Malcolm Garner, a teacher of the deaf from the UK, first visited The Gambia in January 2004 when, with a colleague, he drove a minibus from England to Gambia as part of the annual Plymouth to Banjul Challenge. The minibus was destined to be donated to the school for the blind in Serrekunda but as there was plenty of space available Malcolm collected and delivered a large quantity of hearing aids and other audiological equipment to the only school for the deaf in The Gambia – St John’s School for the Deaf in Serrekunda.
Malcolm was made very welcome and warmly thanked for his donation. However, through visiting the school and talking with the Head Teacher, Daniel Mendy, he realised that the provision of education to support deaf children was very limited. Although the school had about 150 pupils it was non-residential and only children from the surrounding urban area could attend on a regular basis. Deaf children elsewhere in Gambia received no support.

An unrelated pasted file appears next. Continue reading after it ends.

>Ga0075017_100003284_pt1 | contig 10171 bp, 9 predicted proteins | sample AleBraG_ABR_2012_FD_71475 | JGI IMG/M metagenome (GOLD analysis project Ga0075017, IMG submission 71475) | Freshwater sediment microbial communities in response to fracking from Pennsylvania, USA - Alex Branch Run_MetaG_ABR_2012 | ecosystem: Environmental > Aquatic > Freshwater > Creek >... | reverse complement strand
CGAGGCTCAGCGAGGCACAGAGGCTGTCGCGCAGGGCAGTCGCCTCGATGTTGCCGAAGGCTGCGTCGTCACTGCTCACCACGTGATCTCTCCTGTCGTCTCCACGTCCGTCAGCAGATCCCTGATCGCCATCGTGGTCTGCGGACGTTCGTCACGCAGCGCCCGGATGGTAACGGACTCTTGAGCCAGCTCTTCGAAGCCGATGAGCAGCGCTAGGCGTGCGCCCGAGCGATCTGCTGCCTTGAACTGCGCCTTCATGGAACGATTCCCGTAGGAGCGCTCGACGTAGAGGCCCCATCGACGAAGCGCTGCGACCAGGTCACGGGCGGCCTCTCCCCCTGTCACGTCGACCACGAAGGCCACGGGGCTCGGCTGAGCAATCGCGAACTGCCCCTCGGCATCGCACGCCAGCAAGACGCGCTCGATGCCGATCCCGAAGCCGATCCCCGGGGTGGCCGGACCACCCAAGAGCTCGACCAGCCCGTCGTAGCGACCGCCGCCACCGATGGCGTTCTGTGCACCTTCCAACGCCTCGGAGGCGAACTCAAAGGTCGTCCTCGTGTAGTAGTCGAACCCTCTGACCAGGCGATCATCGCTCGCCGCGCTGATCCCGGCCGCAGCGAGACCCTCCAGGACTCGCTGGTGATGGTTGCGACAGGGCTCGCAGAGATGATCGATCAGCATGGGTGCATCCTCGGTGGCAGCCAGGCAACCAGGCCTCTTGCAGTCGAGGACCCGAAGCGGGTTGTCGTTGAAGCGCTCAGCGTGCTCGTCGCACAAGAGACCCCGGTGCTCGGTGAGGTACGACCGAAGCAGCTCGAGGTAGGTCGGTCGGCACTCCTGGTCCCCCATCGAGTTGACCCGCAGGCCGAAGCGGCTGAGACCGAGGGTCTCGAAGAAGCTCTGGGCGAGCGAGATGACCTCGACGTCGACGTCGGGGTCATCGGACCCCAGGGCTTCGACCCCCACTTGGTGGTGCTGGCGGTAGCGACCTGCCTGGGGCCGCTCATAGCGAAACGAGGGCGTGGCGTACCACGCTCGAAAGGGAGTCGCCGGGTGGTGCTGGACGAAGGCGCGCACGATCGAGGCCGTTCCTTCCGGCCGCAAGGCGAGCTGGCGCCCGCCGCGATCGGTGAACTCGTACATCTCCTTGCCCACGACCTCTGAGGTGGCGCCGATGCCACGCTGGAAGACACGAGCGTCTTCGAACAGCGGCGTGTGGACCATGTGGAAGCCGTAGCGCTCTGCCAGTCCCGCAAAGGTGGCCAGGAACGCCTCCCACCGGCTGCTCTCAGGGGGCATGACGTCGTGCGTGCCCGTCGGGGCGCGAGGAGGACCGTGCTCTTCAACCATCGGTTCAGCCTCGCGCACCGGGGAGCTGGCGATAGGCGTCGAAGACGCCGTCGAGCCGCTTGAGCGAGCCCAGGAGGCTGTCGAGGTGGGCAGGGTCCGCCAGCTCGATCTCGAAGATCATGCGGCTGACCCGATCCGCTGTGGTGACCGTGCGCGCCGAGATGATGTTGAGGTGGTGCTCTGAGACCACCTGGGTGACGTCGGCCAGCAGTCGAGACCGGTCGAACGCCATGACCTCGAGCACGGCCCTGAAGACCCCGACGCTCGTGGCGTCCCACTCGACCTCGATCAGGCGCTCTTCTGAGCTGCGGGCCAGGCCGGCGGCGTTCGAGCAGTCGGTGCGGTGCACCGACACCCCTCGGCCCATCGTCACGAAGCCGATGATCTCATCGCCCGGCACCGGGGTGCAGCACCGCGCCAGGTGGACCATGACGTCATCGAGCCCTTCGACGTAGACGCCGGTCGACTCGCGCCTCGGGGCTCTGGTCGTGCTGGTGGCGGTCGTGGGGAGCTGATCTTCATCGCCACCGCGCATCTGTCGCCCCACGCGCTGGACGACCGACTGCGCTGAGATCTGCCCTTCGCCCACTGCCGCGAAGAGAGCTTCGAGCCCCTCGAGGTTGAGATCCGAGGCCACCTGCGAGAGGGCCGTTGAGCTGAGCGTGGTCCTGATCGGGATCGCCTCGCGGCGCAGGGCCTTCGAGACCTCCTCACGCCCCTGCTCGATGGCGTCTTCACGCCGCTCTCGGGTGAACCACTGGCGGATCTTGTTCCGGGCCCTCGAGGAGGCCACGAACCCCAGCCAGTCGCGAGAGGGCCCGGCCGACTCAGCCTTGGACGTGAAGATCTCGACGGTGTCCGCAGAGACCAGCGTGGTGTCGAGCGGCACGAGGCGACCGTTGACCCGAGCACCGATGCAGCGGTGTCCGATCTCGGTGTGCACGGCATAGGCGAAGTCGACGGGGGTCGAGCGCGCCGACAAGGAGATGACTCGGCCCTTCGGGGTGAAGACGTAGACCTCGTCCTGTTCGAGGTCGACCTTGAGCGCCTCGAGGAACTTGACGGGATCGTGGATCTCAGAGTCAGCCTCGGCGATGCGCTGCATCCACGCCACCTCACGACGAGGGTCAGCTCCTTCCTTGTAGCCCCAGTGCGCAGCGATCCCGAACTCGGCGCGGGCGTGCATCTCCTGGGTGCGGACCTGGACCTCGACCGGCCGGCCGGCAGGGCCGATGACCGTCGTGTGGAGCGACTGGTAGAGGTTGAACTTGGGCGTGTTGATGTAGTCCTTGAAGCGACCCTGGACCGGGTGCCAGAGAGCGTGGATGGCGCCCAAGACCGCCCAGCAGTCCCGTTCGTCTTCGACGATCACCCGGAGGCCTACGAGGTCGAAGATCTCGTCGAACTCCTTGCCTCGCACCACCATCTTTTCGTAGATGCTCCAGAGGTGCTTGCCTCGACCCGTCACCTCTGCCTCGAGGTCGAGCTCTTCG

Equally of concern was the fact that no teacher in the school, or indeed in the whole of The Gambia, possessed a qualification in teaching the deaf, and there was no specialist training available in this field. As a result much of the auditory equipment delivered could not be used effectively.
As there were clearly limitations in the availability and quality of provision for deaf children Malcolm decided to try and make some improvement in this situation. Together with a group of fellow teachers of the deaf (initially Debra York, Jan Hughes & Ruth LeLohe), he established the Gambian Deaf Children Support Project and set out to provide practical in-country support.
Details of the many things that have happened since that first visit can be found in this website.